We stayed in Cara Hotel, Phnom Penh. It was a nice small hotel in the middle of the busy Phnom Penh city. The view from our room's balcony was dusty. However, the room was comfortable, with a tv and clean bathroom (which is very important). The room comes with breakfast but I 'only' had bread and yogurt and fruits and coffee and milk and orange juice because I'm not sure whether the meat and the oil they used were from a halal source. Even though I thought, 'Lucky you Anastasia', I had the healthiest breakfast while I was in Phnom Penh!

In Phnom Penh, we went to Wat Phnom, to the Russian market, the Royal Palace where we met another fellow Malaysian, to the National Museum and rested under the shady tree by the river. It was a very hot and humid day. How do we go around town? By tuk-tuk of course :)

We had interesting experiences while we were in Phnom Penh. First, we casually talked between the two of us about the receptionist at the hotel. He had a pair of beautiful eyes. We conversed in Malay because we were confident that no one understands only to later found out that the receptionist had been working in Malaysia before and can understand our language a little bit. Then he smiled knowingly at us. Oh my God! Second, riding tuk tuk can give you adrenalin rush. We were shouting and closing our eyes when the tuk- tuk driver missed a cyclist by only inches. Pheww, that was close. Third, the cash register in Cambodia is high-tech. The machine can calculate your change both in Cambodia and US Dollar. Wow! We were impressed at the machine!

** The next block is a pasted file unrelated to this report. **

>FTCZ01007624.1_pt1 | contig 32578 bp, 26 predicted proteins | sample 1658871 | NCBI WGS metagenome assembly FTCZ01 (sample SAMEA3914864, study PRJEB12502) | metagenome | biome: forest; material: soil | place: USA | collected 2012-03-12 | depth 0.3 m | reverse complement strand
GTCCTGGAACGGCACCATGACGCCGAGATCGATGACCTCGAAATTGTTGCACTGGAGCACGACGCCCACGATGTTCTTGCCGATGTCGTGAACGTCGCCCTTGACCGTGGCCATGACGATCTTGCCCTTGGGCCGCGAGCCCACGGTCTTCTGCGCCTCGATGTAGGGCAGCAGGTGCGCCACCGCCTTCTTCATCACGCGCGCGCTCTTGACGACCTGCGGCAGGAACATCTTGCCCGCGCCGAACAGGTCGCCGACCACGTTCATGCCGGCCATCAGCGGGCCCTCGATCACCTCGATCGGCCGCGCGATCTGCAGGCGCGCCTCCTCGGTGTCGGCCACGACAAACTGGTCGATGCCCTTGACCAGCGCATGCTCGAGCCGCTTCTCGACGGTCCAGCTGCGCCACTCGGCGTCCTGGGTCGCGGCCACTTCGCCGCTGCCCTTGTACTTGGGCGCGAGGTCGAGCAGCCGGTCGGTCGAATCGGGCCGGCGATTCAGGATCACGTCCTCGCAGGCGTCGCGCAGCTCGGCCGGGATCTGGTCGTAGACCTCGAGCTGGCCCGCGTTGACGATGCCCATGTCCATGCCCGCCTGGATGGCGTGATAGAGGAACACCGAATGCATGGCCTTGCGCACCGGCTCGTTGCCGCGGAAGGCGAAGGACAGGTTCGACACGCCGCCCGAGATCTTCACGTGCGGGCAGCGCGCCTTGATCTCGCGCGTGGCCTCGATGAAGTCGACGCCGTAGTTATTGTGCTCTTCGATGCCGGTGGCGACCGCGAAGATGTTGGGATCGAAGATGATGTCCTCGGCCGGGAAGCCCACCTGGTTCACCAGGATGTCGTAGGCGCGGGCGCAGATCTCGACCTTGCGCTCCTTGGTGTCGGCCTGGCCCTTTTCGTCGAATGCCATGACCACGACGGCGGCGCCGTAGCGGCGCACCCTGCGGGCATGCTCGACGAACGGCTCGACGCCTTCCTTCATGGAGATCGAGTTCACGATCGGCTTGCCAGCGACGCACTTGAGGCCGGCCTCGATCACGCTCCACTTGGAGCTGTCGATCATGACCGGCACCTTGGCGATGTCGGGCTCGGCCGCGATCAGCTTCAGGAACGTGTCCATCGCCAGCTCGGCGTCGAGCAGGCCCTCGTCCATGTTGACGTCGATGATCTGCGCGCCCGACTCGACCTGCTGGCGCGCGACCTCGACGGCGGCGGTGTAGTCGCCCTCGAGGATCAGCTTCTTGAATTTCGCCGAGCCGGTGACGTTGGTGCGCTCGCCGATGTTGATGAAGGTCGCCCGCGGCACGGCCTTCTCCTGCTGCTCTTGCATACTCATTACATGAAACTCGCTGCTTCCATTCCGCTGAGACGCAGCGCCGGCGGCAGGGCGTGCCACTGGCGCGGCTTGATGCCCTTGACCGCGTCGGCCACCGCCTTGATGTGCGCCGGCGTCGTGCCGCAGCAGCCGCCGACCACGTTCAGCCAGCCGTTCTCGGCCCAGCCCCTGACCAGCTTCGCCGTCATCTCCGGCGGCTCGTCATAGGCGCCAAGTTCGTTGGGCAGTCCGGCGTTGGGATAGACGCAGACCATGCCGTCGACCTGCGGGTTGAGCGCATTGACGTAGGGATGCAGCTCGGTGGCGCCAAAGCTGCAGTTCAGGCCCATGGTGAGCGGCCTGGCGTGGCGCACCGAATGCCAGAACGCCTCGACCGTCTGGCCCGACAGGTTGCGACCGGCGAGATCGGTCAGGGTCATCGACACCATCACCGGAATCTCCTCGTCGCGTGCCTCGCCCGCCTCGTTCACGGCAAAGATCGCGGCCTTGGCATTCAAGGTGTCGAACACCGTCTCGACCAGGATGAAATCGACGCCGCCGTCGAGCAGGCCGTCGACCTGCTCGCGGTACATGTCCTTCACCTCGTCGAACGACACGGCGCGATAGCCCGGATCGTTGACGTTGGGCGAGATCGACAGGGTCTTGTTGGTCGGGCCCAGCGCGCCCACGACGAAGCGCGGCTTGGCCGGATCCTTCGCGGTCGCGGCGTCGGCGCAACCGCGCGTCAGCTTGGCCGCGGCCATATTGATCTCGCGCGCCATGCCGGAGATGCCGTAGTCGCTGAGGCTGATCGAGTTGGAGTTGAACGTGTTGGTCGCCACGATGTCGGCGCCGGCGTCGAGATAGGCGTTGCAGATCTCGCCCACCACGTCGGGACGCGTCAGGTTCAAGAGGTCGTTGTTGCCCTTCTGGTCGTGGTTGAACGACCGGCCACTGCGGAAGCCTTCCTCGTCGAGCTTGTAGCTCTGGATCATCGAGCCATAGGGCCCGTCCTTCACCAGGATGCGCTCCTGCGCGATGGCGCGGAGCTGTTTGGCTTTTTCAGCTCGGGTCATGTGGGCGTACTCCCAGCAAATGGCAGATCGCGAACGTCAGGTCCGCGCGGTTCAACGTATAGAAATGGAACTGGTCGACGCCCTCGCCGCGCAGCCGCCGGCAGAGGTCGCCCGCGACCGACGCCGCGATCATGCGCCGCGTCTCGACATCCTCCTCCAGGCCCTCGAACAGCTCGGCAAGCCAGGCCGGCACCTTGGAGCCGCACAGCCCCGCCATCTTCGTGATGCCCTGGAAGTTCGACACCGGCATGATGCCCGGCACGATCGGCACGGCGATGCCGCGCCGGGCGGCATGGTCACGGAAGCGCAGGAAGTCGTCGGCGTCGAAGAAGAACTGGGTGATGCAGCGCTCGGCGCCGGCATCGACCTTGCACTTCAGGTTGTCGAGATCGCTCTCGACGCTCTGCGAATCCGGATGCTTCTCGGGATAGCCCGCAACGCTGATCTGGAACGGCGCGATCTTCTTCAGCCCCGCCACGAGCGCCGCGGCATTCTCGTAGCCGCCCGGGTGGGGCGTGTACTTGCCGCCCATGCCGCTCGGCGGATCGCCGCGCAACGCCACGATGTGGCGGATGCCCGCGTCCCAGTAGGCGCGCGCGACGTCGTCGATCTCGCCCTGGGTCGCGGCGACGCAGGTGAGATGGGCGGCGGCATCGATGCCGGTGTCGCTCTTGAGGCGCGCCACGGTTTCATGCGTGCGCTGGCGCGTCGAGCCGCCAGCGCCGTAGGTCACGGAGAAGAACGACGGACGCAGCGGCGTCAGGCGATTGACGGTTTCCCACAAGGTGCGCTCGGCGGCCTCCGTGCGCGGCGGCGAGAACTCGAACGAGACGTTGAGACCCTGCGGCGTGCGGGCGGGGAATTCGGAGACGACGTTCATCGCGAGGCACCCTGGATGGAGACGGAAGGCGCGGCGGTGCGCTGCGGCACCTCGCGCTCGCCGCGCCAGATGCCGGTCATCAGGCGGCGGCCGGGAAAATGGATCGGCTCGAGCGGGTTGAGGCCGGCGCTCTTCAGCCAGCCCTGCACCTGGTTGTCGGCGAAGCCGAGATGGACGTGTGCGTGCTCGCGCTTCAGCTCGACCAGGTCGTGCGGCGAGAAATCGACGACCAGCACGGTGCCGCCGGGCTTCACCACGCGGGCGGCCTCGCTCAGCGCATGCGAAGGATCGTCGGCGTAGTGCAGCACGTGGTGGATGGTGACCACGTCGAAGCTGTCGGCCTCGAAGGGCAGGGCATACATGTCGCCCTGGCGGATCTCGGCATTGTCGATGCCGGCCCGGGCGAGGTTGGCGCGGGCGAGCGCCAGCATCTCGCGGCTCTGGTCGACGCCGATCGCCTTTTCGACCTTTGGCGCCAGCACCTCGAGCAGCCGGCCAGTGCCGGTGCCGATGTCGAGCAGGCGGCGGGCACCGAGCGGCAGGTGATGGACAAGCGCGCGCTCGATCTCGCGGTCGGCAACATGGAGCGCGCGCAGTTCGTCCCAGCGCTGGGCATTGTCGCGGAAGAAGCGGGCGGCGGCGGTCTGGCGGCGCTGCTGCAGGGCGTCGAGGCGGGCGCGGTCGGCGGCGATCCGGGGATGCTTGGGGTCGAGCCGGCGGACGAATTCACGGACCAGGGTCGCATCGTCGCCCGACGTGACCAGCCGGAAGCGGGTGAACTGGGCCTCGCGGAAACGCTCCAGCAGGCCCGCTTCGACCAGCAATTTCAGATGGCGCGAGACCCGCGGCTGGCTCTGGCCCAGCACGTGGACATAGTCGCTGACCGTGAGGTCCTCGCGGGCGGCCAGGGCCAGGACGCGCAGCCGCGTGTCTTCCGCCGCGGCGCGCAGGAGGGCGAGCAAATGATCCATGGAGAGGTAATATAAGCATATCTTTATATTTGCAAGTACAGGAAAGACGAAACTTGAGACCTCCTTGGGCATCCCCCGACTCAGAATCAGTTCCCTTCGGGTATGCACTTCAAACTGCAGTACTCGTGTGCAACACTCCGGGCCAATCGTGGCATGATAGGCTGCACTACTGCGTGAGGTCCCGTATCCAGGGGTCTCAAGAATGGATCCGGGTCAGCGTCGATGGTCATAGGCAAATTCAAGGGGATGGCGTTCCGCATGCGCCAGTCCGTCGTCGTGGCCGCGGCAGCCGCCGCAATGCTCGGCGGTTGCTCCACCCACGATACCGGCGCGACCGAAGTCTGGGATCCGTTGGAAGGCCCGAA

Is it possible to find Malaysian restaurant in Cambodia? Sure! Looks like we Malaysians are everywhere now :) Just ask your tuk- tuk driver. They just might know where to find our local food.

Room at Cara Hotel.


Street in front of Cara Hotel.


On the way to Wat Phnom.


 A lot of people resting at this park. Even though we were sure it was not weekend or public holiday, we assured ourselves that it might be some holiday that we were unaware of.

If remember correctly, this is Wat Phnom. I apologize if I'm mistaken :( This trip was last year and my brain neurons might have been blurring a Phnom Penh link.


Some of the artwork at the wat.

The National Museum. They have a lot of Buddhist related artifact collections.

Inside the Royal Palace compound.

A view from the palace. I think this looks nice :)


A photo I took while we were resting under the shady tree. He's cute :)


The butterfly and flowers staircase that we so admired at Cara Hotel.

In Cara Hotel, we met a couple of Indonesian girls who told us that they took a double decker bus from Siem Reap to Phnom Penh. The top deck was for passengers, the below deck also for passengers... farm passengers. Chickens, ducks, goats... hahahaaaa... that sounded so interesting.

But for us, we took the Mekong Express bus to Siem Reap. This bus was for human passengers only :) The express bus there, provide another level of service than here :) The fare was USD10.00.

Mekong Express :)


Smile! You're on my camera!


Bus steward... he's a bit shy when I wanted to take his photo.


These were what we got in the bus. A bottle of mineral water, fragrance wet tissue and a box of...


breads! Again, I'm not sure the bread's halal status, so Anastasia got lucky again!

During the almost 8 hours trip, we stopped somewhere for lunch. I'm not sure what the name of the place was. There I saw a couple of interesting local snacks...
Grasshoppers and some kind of bug.